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Risk of swearing

Kevin Bakhurst Kevin Bakhurst | 15:07 UK time, Tuesday, 13 June 2006

In a news conference this morning given by the two men arrested - and now released - after the Forest Gate raid, some strong language was used.

BBC News 24 logoOne of the men, Mohammed Abdul Kahar, said: "He [a policeman] just kicked me in my face and kept on saying 'shut the fuck up'. I said: 'Please I cannot breathe'."

What to do when you're broadcasting it live, as we were on News 24?

Well, we try to assess the risk of swearing or legal issues before we go to a live event and minimise this if possible. Sometimes we even use a minor delay. In this case, I'm afraid it was unexpected and unforeseen - and the brothers said they were directly quoting the police.

We apologised afterwards - but I think the audience understand that sometimes these things are out of our hands, and viewers on a news channel are very understanding and tolerant when it occasionally happens.

Comments

  • 1.
  • At 04:16 PM on 13 Jun 2006,
  • Pat wrote:

All very interesting Kevin, but really - a 2 second delay would have done the job. Why on earth isn't this policy across the board?

  • 2.
  • At 10:25 PM on 13 Jun 2006,
  • Brian wrote:

it'd be interesting to know if anyone actually does complain about this...

  • 3.
  • At 10:08 AM on 14 Jun 2006,
  • Chris Martin wrote:

I think that it is a great idea to have a couple of seconds delay. But when it is live and someone swears all you can do is aplolgise!

  • 4.
  • At 10:10 AM on 14 Jun 2006,
  • Luke Nichols wrote:

I think that having a delay to controll the language used is a good idea, as the strong language spoken in such events could offende younger viewers.
But it is important to show the velocity police can have.

  • 5.
  • At 10:12 AM on 14 Jun 2006,
  • Matthew Vickers wrote:

I think that it is ok to have the swearing broadcasted as long as you had a warning at the start. It is hard to control live television and I think that people understand this and do not mind.

  • 6.
  • At 10:20 AM on 14 Jun 2006,
  • Redd wrote:

Personally,I dont see the need to raise all this. He swore once. Once. Not at people he was simply quoting the policeman.
We have all become so wrapped up in censorship. Its quite sad to see.

  • 7.
  • At 10:28 AM on 14 Jun 2006,
  • Laura Hewitson wrote:

I feel that if the policemen thought that the people were terrorists then they had a right to be scared and it possibly was alright for them to swear as meeting what they thoght were terrorists wazs probably quite a scary thing. But some people may say that there is no excuse for swearing, whcih in some cases is true but if it was me I probably would have been quite scared and said alot of things without thinking.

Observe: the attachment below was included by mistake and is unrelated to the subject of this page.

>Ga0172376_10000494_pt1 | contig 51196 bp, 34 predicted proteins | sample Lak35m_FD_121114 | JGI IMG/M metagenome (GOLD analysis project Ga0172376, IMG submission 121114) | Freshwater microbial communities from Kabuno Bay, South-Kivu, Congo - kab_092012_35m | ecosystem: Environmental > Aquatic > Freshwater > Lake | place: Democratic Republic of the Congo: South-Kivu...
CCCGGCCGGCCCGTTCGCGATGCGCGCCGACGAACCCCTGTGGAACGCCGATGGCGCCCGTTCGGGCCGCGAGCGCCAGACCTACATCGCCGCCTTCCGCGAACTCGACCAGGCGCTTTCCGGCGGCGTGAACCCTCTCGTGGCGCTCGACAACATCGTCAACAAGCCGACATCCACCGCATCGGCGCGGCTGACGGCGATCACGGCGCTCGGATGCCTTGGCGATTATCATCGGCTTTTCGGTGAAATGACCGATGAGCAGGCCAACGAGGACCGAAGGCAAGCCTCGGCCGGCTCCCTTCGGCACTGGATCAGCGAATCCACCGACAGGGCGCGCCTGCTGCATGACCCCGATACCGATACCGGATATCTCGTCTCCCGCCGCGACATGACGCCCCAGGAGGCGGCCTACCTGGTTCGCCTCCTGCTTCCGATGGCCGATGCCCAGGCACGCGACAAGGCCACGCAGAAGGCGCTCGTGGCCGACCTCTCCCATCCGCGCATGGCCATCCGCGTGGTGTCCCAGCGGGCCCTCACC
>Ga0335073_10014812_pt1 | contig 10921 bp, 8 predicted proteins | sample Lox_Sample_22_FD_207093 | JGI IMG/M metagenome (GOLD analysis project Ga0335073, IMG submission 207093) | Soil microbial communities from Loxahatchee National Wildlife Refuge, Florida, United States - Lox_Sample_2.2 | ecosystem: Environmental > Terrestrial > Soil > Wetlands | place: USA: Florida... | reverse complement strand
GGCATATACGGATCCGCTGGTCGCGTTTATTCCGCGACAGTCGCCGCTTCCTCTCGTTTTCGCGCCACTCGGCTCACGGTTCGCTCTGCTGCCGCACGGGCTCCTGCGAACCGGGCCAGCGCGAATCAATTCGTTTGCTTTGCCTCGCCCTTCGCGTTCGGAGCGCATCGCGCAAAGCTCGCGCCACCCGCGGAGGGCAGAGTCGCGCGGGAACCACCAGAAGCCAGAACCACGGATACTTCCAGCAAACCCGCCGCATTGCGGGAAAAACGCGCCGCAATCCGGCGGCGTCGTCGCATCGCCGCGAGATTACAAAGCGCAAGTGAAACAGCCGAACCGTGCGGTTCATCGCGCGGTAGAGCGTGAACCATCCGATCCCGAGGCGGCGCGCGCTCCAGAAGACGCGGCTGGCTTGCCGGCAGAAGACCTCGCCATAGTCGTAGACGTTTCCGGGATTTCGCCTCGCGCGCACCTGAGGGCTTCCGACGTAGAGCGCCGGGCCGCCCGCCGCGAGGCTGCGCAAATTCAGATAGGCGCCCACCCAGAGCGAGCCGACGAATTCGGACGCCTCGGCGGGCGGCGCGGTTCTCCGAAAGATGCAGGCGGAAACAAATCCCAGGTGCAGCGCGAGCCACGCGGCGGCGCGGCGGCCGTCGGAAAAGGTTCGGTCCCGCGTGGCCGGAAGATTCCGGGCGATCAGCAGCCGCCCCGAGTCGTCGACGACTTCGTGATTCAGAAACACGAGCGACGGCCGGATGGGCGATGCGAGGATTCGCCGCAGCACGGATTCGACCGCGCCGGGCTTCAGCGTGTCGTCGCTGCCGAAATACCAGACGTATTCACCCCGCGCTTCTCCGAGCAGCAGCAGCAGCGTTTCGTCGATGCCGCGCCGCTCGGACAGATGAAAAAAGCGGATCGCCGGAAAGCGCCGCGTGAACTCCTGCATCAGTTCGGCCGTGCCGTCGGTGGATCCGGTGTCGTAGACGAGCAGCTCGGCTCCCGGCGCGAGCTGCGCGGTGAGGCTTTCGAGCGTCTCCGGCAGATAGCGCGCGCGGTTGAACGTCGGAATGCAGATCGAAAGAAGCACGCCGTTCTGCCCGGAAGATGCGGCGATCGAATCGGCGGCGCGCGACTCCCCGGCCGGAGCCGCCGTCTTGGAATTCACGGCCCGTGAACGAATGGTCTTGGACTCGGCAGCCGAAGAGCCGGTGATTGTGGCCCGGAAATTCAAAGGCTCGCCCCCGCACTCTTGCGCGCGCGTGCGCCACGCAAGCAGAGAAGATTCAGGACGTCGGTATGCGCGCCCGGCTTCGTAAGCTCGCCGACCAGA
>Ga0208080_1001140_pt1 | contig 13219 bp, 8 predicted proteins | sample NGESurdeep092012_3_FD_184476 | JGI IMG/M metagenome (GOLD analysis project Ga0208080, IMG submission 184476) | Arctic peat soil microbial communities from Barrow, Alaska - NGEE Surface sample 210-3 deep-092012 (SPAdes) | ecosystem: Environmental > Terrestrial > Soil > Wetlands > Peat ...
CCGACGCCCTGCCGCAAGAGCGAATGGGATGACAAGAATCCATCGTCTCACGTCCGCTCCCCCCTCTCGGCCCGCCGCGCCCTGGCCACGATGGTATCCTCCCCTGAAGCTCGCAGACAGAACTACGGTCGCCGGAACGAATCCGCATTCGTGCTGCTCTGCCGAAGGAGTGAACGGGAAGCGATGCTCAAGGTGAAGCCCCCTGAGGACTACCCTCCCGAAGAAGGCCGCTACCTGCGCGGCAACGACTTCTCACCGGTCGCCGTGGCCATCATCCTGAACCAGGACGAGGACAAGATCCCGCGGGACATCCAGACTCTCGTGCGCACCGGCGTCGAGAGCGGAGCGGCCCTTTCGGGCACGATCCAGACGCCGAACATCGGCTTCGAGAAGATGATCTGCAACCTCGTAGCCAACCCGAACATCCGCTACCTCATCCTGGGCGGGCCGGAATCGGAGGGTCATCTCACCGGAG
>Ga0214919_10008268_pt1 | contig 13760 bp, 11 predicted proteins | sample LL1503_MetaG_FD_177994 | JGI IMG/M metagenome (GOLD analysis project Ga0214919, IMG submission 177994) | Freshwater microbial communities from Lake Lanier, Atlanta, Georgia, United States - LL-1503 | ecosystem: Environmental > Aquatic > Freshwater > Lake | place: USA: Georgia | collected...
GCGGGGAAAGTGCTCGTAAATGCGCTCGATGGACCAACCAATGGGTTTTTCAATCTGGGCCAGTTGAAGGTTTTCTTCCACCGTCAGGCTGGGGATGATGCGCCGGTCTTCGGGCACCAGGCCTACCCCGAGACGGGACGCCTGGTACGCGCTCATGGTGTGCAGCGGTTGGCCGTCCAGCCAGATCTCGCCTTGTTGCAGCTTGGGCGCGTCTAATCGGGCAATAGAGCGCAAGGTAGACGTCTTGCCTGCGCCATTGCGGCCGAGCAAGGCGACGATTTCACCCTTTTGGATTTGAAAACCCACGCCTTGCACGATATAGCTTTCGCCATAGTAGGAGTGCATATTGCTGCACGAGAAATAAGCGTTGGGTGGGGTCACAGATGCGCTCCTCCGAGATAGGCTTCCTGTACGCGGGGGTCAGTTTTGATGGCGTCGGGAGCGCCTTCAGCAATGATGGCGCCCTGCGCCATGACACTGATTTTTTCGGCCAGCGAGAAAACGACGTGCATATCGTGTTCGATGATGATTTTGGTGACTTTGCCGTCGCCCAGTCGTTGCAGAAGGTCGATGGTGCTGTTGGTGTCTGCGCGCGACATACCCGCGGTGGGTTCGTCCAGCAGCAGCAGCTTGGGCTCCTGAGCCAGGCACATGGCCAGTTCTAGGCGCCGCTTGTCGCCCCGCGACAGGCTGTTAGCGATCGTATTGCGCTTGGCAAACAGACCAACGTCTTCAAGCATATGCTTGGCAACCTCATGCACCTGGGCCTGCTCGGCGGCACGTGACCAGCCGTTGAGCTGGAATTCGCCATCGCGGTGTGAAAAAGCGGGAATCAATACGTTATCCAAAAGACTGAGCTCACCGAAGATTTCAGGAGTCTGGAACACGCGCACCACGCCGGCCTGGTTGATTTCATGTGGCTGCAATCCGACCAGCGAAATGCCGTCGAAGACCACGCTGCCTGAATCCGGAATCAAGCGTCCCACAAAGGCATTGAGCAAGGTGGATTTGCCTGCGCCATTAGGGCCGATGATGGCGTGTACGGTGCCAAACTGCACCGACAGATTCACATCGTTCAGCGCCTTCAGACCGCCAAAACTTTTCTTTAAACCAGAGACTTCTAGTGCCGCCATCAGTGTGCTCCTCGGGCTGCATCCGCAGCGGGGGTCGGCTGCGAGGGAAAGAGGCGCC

• 8.
  • At 10:31 AM on 14 Jun 2006,
  • Hannah wrote:

I agree with Pat, I think that a 2 second delay would do the trick.

Could the broadcast be muted so viewers could not hear the swearing and the news reader apologise for the loss of sound and then go back to the reporter after the swearing has subsided?

  • 9.
  • At 10:36 AM on 14 Jun 2006,
  • kelisha cheema wrote:

Although this may cause offence to some people, I think it is acceptable as it is not coming from somebody within the BBC. Therefore it is not the BBC's fault and can not be helped. If we, (the audience) want to know the truth about issues in the news then we have to accept that this language is being used. We can't just edit out all the bad bits as then it wouldn't be how it really is.

but we arent perfect if we swear its just a fault..it may sound discusting but its the persons choice weather to or not we arent going to lock them up for swearing...but also i have heard that they are now going to be fines given but it doesnt seem possible that the police are going to get penalised for it...however Mohammed Abdul Kahar was only quoting what he had heard apparently.... xxx

If you are broadcasting live then surely it is going to be your fault if strong language is used...But i wonder how many people DO actually complain?? This is my own opinion but i think these people are very shallow. In the world that we live in today swearing is used in almost every context.

  • 12.
  • At 12:53 PM on 15 Jun 2006,
  • Jade wrote:

A few seconds delay would be a good idea as it wpuld stop pettyness , the BBC did not have any idea that this manner of language was going to be used when they broadcast this inteview .I think that alot more people would of complained if this interview had not taken place and the BBC had not broadcast it. As this was a major issue, these people were accused of terrorists acts yet were proven inncocent.It was vital that this was expressed so that the men and other people can live there life mormally. yet the upset caused could be easily controlled by hyaving a 2 second delay on each broadcast.

Jade x

  • 13.
  • At 12:53 PM on 15 Jun 2006,
  • Tiffy-Beth wrote: